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Ive tried everything and can’t seem to get the tire off the rim. I’ve double checked the bead and it’s loose. I pushed the beads into the centre. I’ve tried warming up the tire. It almost seems the tire is smaller than the rim. I try and use the tire leaver to lift it but it almost seems to grab both beads at the same time. I can’t lift one bead up over the rim edge. I really don’t want to take it into a shop as I’ve changed other tires quite easily. I also tried the front tire Incase it was just an issue with the rear one I was working on. Natta. Any suggestions?


Soap and a bunch of muscle power did the trick. Thanks so much everyone.

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    If the lever is grabbing both beads at the same time, you likely won't be able to get the slack you need if it's tight. You could try pushing hard on it to fold it over until you get the shot you need at jamming the lever under what you can see is just one bead. Also, if someone installed 700C tires on a 27" rim, impossible or nearly impossible removal situations can be the result - does the rim say 27" or 630 anywhere on it? Is it an old rim? – Nathan Knutson Nov 24 '20 at 4:59
  • Try to grab only one bead. Try inserting a second lever right beside the first one and then lift them over the rim edge. – Michael Nov 24 '20 at 9:11
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    On the positive side, just remember - it went on somehow, so it can come off. – Criggie Nov 24 '20 at 10:02
  • To get maximum leverage the bead should not be too far away from the rim - just far enough to get a tyre lever under it. – Jeremy Boden Nov 24 '20 at 14:31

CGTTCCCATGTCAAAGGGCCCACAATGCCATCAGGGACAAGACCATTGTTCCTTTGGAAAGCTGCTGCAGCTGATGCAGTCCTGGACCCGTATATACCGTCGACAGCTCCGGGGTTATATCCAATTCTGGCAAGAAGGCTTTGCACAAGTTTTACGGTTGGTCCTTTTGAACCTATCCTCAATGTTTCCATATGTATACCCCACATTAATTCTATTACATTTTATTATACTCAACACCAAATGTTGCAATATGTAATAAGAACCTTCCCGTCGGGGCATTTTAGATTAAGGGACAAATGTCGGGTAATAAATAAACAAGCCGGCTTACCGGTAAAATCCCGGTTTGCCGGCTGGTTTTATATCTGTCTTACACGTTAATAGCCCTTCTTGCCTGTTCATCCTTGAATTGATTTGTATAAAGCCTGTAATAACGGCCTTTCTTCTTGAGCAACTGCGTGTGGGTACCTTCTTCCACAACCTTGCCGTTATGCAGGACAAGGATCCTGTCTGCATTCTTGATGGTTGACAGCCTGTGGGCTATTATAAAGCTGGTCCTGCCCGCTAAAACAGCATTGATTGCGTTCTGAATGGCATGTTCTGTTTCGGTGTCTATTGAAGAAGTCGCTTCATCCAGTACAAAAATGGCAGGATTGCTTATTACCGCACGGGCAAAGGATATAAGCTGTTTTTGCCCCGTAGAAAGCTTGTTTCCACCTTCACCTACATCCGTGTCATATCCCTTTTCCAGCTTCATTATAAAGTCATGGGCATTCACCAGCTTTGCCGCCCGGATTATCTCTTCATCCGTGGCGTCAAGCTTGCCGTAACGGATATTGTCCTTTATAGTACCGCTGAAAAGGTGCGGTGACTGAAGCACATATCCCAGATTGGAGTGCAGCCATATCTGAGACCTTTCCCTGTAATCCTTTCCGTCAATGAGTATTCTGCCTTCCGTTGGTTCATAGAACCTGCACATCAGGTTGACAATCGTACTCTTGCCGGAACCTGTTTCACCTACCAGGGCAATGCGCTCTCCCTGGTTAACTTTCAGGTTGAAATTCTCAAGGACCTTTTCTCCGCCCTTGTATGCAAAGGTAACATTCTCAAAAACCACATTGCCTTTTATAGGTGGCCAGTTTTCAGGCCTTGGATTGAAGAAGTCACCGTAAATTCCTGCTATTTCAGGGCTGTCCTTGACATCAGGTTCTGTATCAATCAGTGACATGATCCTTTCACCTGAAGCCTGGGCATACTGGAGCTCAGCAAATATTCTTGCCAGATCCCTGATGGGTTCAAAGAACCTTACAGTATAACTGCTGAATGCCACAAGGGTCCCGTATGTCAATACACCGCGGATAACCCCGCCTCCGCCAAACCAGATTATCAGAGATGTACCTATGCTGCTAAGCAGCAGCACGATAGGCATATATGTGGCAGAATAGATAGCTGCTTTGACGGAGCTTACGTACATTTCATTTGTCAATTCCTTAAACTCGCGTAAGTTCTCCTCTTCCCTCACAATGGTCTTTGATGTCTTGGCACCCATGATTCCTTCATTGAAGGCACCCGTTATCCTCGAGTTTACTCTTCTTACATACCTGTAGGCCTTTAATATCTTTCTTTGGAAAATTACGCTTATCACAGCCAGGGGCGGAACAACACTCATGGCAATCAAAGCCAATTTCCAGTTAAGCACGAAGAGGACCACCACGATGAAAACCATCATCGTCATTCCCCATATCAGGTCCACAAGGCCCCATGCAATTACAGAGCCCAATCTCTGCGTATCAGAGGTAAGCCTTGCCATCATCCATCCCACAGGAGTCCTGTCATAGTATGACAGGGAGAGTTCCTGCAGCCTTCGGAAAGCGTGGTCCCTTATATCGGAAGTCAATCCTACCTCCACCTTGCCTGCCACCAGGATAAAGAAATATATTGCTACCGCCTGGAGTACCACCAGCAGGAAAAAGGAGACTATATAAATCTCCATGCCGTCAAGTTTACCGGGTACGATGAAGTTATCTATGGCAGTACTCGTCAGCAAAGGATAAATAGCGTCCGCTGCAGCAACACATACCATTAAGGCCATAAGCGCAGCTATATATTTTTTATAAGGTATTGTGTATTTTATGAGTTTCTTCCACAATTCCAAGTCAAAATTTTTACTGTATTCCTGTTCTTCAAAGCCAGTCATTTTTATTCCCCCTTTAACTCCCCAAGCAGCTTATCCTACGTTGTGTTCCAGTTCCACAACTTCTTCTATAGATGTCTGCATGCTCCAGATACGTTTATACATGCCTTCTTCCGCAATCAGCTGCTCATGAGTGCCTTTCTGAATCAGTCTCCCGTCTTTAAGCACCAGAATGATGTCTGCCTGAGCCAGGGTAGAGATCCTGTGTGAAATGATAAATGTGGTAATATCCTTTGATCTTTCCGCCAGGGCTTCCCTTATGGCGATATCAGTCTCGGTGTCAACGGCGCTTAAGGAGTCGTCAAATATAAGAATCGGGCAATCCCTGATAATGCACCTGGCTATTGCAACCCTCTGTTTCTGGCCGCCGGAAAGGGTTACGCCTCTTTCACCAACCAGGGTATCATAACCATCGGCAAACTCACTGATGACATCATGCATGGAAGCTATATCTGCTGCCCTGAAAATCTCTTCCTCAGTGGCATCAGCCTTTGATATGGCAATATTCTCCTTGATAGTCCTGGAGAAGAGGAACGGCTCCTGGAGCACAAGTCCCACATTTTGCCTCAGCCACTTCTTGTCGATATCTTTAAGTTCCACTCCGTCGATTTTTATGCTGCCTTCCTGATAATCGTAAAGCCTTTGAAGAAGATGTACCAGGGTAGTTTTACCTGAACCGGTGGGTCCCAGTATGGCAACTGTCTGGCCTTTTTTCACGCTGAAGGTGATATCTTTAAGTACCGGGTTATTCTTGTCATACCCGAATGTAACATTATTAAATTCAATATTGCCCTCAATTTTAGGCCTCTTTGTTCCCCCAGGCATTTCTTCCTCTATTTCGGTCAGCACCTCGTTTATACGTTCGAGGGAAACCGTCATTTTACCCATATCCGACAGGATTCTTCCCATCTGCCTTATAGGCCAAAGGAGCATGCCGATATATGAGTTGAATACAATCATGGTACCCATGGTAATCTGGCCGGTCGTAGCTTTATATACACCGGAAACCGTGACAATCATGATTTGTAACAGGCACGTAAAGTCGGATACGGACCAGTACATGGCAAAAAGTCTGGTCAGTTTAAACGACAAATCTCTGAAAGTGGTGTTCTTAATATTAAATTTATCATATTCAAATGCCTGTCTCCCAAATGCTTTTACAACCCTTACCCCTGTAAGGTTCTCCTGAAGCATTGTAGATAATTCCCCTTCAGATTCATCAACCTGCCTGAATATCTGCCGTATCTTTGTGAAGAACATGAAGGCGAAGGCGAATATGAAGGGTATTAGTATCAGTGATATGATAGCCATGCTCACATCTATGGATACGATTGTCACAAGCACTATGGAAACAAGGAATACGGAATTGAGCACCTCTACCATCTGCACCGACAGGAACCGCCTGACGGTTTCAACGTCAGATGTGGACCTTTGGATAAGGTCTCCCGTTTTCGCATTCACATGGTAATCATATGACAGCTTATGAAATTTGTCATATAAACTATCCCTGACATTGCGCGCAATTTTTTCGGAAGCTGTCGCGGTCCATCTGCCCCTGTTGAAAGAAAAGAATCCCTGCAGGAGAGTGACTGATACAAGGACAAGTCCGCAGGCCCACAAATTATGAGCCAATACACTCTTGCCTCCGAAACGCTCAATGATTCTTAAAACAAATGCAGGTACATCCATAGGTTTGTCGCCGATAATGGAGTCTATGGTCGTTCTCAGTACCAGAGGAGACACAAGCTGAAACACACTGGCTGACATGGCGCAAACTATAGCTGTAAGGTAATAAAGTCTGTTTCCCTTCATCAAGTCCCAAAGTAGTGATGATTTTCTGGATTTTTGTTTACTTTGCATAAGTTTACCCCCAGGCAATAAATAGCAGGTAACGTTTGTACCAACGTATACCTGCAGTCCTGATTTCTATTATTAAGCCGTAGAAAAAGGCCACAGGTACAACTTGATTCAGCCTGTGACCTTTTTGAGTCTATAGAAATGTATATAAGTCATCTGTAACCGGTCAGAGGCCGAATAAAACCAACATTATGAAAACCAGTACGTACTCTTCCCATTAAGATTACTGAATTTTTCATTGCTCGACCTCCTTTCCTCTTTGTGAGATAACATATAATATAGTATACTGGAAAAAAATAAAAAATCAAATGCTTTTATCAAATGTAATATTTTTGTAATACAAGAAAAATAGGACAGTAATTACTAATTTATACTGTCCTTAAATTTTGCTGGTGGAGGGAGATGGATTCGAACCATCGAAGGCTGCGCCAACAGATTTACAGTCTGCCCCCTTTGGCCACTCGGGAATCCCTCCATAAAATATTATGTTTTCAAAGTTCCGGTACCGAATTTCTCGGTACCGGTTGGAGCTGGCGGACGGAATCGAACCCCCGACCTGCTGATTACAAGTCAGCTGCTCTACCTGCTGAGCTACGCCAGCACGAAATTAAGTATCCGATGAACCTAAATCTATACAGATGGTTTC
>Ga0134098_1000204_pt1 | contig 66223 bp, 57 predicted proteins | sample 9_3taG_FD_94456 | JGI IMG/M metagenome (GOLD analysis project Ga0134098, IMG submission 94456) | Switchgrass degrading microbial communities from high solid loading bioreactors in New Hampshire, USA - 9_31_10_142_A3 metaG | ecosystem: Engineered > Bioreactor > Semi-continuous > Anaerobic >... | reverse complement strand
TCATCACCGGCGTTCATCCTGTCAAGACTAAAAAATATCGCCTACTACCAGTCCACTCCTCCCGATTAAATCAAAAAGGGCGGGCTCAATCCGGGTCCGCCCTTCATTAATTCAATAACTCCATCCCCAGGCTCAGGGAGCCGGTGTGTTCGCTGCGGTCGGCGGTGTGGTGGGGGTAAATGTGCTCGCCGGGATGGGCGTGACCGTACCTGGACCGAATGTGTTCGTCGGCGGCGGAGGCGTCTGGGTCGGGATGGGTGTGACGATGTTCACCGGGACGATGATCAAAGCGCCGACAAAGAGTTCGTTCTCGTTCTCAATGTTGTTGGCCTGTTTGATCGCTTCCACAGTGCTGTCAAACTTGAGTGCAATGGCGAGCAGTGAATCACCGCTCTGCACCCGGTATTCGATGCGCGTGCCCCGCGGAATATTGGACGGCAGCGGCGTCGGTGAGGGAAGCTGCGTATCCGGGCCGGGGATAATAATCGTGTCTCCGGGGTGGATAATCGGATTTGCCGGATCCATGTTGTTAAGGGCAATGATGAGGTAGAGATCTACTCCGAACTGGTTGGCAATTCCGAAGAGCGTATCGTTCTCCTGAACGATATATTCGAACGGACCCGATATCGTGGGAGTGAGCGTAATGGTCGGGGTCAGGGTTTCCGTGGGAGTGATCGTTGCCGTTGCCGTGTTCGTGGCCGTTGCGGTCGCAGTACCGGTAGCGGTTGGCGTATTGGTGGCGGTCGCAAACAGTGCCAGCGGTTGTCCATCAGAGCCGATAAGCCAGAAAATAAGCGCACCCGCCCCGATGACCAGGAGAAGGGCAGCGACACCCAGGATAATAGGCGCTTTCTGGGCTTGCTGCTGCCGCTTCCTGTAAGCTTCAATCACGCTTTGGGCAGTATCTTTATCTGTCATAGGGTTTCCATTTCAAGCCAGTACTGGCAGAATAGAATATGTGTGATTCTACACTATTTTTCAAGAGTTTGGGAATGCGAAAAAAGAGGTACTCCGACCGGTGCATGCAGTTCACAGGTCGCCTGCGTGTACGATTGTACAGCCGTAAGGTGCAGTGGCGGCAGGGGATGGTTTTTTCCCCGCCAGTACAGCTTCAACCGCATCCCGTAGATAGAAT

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    If an existing answer isn't sufficient, you should submit your own answer and the "accept" it. – Daniel R Hicks Nov 27 '20 at 21:00
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Counterintuitively, one pump of air in the tube may help separate the two beads of the tyre, allowing you to grab just one with the tip of your tyre lever.

I have a bunch of tyre levers, and some are good while others are dreadful. See if you have one with a flattish front, not a spoon or bill shape.

It can help to use some cable ties or velcro straps to squash the tyre into the rim's internal valley. Then work your way around the tyre pushing the whole thing into the rim whilst moving the excess around the circumference to the opposite side. This is generally how one would fit a new tight tyre like a Marathon. You're doing the same process in the same order but aiming to get the bead off.

Last resort, if the tyre's dead you can cut it off but this means the tyre can't be reused,

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You need a tire prying tool. Please make sure you remove the stem and the valve before removing it. If it is not possible go to the repair facility it will be simple and cheap.

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    How is the tire prying tool different from tire lever, and how does one remove valve without removing the tire first? – ojs Nov 24 '20 at 8:11
  • @ojs you can sometimes pull out the valve in a tubeless set up without getting either bead off. But I don't think that's the case here. I'm also not sure what the distinction is between valve and stem in this answer. – Paul H Nov 24 '20 at 16:21

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